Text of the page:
Moderna’s respiratory syncytial virus, or RSV, vaccine for older adults was about 84% effective at preventing serious illness, according to data from a late-stage trial published Tuesday.
Adult patients in the clinical trial appeared to tolerate the vaccine well and there were no safety concerns identified, the data showed.
The company said it will ask the U.S. Food and Drug Administration for approval in the first half of 2023.
Pharmaceutical companies Pfizer and GSK have also announced promising results for their respective RSV vaccines in older adults. The FDA is expected to decide whether or not to approve both vaccines in May 2023.
There is currently no approved RSV vaccine for any age group, but pharmaceutical companies — including Moderna, Pfizer and GSK — have seen promising results in late-stage trials.
Cases of RSV began appearing earlier than usual this year across the United States, according to the Centers for Disease Control and Prevention, peaking in early November before turning down.
Symptoms can include fever, coughing, runny nose, sneezing, wheezing and a decrease in appetite, per the CDC.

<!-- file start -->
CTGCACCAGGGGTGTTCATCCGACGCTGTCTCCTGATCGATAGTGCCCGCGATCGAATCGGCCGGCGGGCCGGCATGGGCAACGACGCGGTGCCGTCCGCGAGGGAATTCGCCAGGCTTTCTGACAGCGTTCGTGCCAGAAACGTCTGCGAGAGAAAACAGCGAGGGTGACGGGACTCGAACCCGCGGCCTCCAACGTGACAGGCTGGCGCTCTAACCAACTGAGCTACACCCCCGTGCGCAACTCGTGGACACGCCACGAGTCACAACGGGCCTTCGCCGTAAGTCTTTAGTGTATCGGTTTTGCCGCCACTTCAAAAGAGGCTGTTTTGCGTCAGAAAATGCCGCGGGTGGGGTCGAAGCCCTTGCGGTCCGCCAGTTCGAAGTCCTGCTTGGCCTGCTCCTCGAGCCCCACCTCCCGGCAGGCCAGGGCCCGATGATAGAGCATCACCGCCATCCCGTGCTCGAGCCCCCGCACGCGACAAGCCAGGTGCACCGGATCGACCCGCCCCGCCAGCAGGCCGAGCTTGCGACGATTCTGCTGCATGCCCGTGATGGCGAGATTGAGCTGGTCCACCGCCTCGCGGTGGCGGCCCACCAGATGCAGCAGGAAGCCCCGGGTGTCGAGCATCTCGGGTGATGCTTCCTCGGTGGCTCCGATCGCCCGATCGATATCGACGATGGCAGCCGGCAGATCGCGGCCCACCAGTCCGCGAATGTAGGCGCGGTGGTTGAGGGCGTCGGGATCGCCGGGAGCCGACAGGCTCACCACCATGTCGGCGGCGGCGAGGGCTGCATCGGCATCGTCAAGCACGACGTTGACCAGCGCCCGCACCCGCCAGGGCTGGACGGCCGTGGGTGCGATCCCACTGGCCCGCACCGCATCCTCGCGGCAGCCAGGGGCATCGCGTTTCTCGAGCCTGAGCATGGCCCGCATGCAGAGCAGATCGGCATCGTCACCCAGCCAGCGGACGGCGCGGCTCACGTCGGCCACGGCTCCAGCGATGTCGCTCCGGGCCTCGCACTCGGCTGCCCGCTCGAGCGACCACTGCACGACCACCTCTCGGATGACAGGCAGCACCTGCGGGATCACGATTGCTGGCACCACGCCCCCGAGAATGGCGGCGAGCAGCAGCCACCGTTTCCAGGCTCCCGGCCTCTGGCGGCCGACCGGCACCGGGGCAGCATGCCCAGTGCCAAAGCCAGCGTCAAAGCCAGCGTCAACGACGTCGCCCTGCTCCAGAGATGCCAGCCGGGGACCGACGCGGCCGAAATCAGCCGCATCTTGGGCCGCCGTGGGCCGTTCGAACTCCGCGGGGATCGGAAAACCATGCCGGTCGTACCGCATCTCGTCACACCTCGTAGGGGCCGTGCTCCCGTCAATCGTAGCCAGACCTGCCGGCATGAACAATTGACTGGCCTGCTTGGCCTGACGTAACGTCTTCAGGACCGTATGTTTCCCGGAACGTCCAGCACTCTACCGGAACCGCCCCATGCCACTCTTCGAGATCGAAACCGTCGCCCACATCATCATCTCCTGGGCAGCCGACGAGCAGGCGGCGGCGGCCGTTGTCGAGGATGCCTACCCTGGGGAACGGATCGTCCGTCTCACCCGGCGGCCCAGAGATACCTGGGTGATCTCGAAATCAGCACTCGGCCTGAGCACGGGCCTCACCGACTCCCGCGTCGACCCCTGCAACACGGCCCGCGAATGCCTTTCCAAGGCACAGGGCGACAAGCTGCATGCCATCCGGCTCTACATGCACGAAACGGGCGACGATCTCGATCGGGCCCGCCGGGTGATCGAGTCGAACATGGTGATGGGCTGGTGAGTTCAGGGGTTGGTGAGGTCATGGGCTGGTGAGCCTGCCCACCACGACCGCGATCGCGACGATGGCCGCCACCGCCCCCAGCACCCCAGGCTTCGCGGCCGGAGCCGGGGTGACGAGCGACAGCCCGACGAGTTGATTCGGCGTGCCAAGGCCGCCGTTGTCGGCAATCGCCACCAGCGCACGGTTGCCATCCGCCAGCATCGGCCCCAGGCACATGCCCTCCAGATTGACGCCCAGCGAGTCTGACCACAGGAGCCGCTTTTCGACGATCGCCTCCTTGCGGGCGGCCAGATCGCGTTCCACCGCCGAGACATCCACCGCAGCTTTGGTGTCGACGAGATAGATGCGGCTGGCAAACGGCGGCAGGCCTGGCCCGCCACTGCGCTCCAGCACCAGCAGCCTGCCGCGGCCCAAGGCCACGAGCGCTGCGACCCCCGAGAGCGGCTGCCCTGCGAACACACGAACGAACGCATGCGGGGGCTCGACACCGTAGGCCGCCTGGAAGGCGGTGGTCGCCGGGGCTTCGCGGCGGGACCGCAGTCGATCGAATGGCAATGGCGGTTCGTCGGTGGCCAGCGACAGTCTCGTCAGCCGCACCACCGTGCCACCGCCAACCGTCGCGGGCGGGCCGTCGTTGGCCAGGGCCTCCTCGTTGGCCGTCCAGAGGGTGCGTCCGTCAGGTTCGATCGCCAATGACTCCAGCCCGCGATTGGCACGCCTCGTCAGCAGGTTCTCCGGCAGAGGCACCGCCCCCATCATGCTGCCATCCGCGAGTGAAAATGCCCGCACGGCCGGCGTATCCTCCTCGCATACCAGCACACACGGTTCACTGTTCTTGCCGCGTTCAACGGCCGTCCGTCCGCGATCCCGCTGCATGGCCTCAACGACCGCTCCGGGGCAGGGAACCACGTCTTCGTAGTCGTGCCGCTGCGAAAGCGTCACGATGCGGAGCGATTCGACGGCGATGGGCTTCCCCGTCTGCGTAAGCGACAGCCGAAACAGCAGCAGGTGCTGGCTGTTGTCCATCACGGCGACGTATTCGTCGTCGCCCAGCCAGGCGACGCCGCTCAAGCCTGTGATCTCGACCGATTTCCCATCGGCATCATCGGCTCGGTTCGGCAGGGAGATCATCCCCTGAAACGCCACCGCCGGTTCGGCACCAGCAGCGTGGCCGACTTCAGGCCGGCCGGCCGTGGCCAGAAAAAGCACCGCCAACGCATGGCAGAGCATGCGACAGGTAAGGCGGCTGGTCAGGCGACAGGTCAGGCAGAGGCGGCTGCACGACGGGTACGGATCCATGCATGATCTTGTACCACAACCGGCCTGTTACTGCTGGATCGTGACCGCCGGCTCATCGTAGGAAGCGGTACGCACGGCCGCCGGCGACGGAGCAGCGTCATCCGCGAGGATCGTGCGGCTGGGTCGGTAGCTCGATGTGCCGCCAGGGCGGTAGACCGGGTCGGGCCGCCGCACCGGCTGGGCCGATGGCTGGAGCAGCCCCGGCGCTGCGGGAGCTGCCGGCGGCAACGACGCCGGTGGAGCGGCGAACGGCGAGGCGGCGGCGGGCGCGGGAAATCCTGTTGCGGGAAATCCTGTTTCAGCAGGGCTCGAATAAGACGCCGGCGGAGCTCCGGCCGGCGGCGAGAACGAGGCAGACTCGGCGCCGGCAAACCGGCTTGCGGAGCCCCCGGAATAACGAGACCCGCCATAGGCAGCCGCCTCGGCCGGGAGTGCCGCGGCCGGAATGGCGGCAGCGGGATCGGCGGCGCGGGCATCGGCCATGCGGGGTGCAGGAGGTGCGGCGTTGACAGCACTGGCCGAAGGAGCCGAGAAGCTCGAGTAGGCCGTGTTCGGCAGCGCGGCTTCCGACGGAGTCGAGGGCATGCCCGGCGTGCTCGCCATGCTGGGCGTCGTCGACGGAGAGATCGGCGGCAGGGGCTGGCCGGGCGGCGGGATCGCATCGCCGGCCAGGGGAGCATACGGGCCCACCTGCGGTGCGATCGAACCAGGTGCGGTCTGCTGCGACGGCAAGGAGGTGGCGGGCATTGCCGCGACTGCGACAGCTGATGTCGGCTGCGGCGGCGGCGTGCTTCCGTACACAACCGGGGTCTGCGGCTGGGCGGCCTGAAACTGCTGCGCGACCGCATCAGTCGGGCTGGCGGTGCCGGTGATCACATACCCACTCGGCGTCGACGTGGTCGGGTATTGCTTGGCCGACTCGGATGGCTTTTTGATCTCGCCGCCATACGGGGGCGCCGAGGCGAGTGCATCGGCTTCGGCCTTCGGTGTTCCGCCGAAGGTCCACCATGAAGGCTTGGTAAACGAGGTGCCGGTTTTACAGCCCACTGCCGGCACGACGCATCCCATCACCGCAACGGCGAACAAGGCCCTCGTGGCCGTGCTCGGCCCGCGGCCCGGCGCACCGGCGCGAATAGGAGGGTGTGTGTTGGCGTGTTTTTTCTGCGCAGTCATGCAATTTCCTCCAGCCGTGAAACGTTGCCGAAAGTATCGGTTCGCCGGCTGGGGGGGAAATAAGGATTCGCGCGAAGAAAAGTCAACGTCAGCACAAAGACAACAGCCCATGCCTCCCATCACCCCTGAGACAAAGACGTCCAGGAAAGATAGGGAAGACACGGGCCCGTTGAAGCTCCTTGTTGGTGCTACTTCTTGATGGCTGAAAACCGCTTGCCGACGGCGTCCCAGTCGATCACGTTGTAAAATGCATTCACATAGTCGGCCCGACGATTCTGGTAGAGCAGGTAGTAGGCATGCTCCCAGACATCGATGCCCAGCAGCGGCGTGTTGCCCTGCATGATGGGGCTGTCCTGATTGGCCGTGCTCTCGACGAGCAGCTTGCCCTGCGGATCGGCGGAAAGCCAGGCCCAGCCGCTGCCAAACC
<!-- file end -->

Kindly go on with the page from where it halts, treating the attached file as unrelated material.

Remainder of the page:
RSV leads to mild illness in most people but can cause severe illness in some young children and older adults.
The CDC says older adults aged 65 and above are at high risk for severe infection from RSV, particularly those with chronic lung or heart conditions and weakened immune systems.
Each year, between 60,000 and 120,000 older adults are hospitalized and between 6,000 to 10,000 die due to RSV infection, according to data from the CDC.
“Today’s results represent an important step forward in preventing lower respiratory disease due to RSV in adults 60 years of age and older,” Stéphane Bancel, Moderna’s CEO, said in a statement. “These data are encouraging and represent the second demonstration of positive phase 3 trial results from our mRNA infectious disease vaccine platform after Spikevax, our COVID-19 vaccine.”
Bancel said full results will be published at an upcoming infectious disease medical conference but did not specify which one.
This is not the first time researchers have attempted to develop an RSV vaccine.
In the late 1960s, a vaccine was produced in which the virus was inactivated with formalin, a chemical that kills viruses. The shot was given to children in Washington, D.C., but 80% of those immunized became sick and two children died, according to a journal article published in Nature.
Studies found that the vaccine did not generate enough antibodies to fight off the virus and instead triggered an overactive immune system response.